Business Use of Life Insurance
Businesses use life insurance in a variety of important ways. For example, life insurance is the preferred method of funding buy-sell agreements. It is also a major component of many employee benefit programs, both group plans and special carve-out plans for highly compensated employees. Life insurance taken on the life of a key employee can provide cash to finance any losses and expenses that result from the individual’s sudden death. Also, life insurance provides a secure source of funding for a company’s qualified and nonqualified retirement plans. Life insurance can also be used to guarantee repayment of a business loan, allowing an owner to obtain financing for a new or expanding business.

Using life insurance for business purposes can have significant tax consequences. It’s important to understand the issues up front and to structure the arrangements so as to minimize or eliminate the tax impact.

Funding your buy-sell agreement with life insurance
If you’re a party to a buy-sell agreement that obligates you to purchase your partner’s business interest if he or she dies, will you have the funds to pay for your partner’s share? You’ll need to set aside a sizable cash reserve if you expect to fully fund the purchase. If you think you can simply take out a loan if needed, you may find yourself unable to obtain one if your partner’s death results in a disruption of business with an accompanying loss of revenue. Life insurance provides an alternate method of funding a buy-sell agreement. If you and your partner are insurable, it offers relatively low-cost coverage. And its use is not limited to your partner’s death. If you purchase permanent cash value insurance, you can use the accumulated cash value to purchase your partner’s share if he or she retires or becomes disabled.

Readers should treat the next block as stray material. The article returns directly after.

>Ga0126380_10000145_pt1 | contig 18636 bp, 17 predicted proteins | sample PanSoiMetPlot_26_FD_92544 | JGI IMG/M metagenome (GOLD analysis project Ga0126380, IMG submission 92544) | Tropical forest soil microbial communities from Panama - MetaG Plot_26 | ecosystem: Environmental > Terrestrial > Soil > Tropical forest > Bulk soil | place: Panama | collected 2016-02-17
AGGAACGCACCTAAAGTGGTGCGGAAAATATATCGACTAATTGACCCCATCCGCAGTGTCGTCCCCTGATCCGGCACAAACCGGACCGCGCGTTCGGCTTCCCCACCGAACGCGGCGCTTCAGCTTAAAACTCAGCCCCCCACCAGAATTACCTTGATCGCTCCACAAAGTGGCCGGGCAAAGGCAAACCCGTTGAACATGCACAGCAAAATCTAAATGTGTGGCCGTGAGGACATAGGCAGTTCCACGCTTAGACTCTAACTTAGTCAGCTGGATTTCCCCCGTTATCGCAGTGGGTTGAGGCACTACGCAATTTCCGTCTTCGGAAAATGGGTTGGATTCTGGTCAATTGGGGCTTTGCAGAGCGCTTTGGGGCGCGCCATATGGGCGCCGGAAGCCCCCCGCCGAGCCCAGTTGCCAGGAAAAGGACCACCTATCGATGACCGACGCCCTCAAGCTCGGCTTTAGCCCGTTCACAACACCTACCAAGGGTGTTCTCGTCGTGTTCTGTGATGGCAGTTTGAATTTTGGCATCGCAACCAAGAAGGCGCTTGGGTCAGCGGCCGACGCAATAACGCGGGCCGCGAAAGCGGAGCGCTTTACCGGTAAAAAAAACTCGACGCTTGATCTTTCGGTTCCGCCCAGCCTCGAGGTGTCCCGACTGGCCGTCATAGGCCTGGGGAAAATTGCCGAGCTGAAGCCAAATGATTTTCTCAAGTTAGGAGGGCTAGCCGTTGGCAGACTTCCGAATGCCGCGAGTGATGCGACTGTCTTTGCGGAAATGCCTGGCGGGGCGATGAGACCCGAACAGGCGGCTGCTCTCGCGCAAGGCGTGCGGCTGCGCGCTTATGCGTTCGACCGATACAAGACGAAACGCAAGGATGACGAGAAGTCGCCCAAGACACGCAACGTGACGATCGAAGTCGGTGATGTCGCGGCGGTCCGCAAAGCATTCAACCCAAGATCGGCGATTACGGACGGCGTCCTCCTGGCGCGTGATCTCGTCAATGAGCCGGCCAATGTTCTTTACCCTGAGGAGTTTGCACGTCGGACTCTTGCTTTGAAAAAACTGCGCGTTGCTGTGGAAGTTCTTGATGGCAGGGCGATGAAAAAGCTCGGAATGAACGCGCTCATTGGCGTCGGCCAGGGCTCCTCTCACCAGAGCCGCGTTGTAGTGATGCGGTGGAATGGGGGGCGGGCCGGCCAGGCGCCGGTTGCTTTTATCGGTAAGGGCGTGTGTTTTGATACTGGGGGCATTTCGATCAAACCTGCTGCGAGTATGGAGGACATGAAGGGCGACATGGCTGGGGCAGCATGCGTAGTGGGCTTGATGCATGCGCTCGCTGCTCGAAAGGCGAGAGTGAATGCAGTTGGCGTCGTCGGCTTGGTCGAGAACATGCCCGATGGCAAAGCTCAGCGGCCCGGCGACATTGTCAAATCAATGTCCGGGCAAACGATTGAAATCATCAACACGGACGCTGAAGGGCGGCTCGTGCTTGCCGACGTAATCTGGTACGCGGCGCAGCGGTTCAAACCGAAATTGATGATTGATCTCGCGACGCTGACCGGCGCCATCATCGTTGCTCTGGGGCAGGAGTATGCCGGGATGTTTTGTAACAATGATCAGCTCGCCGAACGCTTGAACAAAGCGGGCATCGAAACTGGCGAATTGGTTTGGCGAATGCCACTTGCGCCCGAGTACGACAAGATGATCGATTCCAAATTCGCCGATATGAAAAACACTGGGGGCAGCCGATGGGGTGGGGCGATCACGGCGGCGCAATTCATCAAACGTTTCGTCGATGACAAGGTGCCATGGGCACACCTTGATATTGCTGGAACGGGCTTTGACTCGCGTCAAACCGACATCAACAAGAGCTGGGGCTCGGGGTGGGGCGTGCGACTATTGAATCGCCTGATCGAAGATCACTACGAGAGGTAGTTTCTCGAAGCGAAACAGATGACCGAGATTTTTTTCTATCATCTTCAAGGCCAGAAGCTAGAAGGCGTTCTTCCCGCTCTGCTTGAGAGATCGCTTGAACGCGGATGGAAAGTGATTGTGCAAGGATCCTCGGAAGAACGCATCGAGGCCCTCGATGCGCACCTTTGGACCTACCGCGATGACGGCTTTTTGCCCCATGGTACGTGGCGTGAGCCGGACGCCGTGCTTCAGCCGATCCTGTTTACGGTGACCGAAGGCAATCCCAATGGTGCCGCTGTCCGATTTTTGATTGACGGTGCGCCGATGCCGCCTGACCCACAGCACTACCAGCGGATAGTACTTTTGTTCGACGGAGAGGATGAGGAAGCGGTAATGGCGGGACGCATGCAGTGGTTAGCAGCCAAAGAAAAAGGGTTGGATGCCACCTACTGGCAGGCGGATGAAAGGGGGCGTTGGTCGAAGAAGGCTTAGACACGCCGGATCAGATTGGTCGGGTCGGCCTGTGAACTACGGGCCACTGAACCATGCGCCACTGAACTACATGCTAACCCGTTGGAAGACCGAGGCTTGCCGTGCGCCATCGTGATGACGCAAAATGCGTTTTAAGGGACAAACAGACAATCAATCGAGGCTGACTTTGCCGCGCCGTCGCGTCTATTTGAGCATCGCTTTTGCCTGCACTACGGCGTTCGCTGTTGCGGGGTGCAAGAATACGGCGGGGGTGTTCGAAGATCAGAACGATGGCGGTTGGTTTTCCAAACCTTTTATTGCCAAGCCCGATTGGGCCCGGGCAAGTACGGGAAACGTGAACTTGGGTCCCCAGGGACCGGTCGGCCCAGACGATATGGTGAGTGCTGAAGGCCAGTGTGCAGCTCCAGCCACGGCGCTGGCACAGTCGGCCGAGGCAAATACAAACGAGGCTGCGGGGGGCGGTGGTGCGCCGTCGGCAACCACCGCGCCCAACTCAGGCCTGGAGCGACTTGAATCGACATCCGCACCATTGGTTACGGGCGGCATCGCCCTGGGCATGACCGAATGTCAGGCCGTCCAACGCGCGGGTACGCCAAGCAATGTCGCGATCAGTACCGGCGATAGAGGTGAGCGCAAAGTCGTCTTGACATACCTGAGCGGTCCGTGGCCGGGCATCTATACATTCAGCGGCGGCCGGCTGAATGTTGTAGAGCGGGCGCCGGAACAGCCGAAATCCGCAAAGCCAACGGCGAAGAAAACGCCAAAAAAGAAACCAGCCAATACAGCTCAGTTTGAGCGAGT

Use business life insurance for developing a tax strategy
Life insurance is an important feature of many business arrangements. Its most important uses include the following:

  • Funding buy-sell agreements
  • Providing an employee benefit
  • Insuring a key employee
  • Guaranteeing a business loan

Using business life insurance for these purposes presents many tax strategy opportunities. It’s important to plan carefully because the tax consequences can be significant enough to spell the difference between a business’s success and failure.

Life insurance as an employee benefit
Life insurance is a basic component of many employee benefit packages. As an employer, you may want to consider offering most employees some form of group plan. For highly compensated employees, you can offer individualized coverage through a carve-out plan, such as a split dollar plan, a reverse split dollar plan, a death benefit only plan, or an executive bonus plan. Life insurance provides advantages to both you and your employees. Your employees can receive death benefit coverage at minimal or no cost since you pay some or all of the premiums, and, if your company is a C corporation, you may be able to claim the premiums as a deductible business expense.

Split dollar life insurance, including nonqualified deferred compensation plans